For some time I have wondered whether there is any link between someone’s generation (i.e. when they were born) and their preference for any particular style of leadership.
It is generally conceded that there are four main leadership styles; autocratic, democratic, laissez-faire and a combination of the first three.
It’s important to note that individual preferences for leadership styles can vary widely within any generation, and it’s risky to make broad generalisations.
However, various studies that I have reseached and personal observations have pointed out certain generational trends regarding leadership preferences. Here’s a brief overview based on the most well-known generations:
- Traditionalists (born ~1927-1945):
- Tendencies: Grew up in a hierarchical time and may be more accustomed to and comfortable with autocratic or top-down leadership styles. They value respect for authority and clear chain of command.
- Baby Boomers (born ~1946-1964):
- Tendencies: Often appreciate a blend of autocratic and democratic styles. They value loyalty, face-to-face communication, and might appreciate being consulted in decisions, but they also respect a clear authority figure.
- Generation X (born ~1965-1980):
- Tendencies: Lean more towards democratic and laissez-faire styles. They value a balance between autonomy and structure, preferring leaders who give them freedom but are available for guidance when necessary. They appreciate feedback and clear communication.
- Millennials (Generation Y, born ~1981-1996):
- Tendencies: Often favor democratic leadership. They value collaboration, transparency, and inclusivity. Millennials typically appreciate leaders who solicit their opinions, involve them in decision-making processes, and offer regular feedback. They also value leaders who show a genuine interest in their professional growth and personal well-being.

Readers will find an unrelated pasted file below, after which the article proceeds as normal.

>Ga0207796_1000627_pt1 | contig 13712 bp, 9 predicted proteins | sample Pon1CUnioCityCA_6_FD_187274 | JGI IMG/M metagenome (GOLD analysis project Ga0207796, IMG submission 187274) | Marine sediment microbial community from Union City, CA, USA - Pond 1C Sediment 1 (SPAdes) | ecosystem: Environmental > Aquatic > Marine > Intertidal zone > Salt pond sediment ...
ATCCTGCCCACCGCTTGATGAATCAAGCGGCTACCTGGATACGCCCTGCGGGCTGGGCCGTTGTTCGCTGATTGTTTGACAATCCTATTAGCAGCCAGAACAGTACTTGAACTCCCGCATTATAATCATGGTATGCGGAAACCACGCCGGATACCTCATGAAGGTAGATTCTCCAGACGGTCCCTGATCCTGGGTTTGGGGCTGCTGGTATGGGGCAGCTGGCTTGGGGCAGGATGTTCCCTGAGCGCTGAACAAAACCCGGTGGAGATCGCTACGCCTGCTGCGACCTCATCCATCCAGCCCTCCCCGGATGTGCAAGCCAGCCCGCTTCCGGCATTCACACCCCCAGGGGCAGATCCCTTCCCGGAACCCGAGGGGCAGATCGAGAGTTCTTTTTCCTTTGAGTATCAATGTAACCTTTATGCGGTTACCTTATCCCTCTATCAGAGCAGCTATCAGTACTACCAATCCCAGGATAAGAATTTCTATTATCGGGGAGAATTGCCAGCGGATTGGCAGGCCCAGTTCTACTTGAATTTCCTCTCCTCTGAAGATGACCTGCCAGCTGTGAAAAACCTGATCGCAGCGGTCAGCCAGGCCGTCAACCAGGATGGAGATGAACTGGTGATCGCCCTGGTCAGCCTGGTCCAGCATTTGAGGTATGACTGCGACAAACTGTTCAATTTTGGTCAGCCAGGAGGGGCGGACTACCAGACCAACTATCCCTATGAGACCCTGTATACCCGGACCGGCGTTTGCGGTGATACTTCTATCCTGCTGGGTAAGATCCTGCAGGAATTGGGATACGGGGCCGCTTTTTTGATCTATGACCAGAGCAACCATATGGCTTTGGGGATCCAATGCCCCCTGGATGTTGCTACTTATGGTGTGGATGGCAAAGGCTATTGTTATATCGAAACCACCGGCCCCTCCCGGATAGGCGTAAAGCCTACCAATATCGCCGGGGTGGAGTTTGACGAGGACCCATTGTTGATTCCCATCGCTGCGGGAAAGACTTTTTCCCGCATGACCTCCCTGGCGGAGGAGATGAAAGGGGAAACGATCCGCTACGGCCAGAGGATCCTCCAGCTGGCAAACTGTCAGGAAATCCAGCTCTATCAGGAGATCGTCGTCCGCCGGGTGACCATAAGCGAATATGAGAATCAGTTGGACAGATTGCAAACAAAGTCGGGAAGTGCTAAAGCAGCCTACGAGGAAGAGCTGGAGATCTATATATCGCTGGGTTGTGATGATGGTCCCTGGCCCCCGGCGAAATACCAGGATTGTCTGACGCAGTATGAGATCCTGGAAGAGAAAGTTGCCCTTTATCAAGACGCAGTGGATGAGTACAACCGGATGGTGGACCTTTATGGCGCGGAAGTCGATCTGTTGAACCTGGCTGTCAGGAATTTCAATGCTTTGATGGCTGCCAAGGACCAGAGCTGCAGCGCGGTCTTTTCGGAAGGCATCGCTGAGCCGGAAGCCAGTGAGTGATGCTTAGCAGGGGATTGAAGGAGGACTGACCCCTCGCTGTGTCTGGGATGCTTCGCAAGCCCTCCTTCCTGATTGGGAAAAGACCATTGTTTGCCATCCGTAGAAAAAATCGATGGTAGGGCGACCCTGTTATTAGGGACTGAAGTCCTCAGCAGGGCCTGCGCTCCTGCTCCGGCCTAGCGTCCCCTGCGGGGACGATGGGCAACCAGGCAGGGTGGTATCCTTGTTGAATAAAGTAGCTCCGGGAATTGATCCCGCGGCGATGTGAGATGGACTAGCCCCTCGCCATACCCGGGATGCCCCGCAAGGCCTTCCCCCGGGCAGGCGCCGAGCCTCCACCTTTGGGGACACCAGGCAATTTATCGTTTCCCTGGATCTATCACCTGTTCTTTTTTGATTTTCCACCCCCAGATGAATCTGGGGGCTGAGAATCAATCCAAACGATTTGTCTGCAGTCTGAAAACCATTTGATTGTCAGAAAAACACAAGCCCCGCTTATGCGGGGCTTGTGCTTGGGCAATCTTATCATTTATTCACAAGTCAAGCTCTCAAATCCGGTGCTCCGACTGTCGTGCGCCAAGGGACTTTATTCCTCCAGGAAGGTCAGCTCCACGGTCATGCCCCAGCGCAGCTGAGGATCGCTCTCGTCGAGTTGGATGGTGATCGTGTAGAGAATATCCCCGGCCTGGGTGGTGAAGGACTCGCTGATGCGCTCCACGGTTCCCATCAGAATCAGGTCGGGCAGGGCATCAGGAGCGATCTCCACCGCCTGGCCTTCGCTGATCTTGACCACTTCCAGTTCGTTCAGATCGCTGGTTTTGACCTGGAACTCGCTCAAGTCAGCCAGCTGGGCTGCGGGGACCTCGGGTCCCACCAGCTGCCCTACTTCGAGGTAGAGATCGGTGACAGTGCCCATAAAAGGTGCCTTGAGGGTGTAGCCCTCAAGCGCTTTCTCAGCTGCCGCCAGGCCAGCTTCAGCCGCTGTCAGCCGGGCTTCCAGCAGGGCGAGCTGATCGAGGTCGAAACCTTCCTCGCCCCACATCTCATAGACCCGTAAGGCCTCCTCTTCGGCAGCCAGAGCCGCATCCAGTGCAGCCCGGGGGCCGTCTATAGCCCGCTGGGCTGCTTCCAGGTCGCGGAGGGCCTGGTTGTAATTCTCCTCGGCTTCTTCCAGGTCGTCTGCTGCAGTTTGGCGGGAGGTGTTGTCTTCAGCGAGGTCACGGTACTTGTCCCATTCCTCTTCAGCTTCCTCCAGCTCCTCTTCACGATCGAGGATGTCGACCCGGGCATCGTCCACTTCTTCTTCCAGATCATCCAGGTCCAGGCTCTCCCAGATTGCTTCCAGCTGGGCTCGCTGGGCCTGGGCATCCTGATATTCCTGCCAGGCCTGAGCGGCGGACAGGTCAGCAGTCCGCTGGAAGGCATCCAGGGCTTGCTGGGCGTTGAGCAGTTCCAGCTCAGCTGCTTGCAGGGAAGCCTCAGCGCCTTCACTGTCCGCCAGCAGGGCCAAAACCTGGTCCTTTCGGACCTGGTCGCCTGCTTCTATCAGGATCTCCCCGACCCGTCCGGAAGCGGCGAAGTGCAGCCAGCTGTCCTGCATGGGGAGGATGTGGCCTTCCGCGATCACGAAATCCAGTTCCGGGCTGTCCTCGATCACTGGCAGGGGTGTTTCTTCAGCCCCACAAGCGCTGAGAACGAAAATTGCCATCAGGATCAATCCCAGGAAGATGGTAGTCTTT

- Generation Z (born ~1997-2012):
- Tendencies: While it’s still early to make definitive statements about Gen Z’s workplace leadership preferences, early indications suggest they appreciate democratic styles and place a premium on leaders who are authentic, socially responsible, and value-driven. Like millennials, they value feedback, but they also crave independence, suggesting they might appreciate some aspects of laissez-faire leadership, provided it’s paired with guidance and mentorship.
Don’t forget effective leadership often requires understanding the unique preferences, motivations, and experiences of individual team members rather than relying solely on generational stereotypes.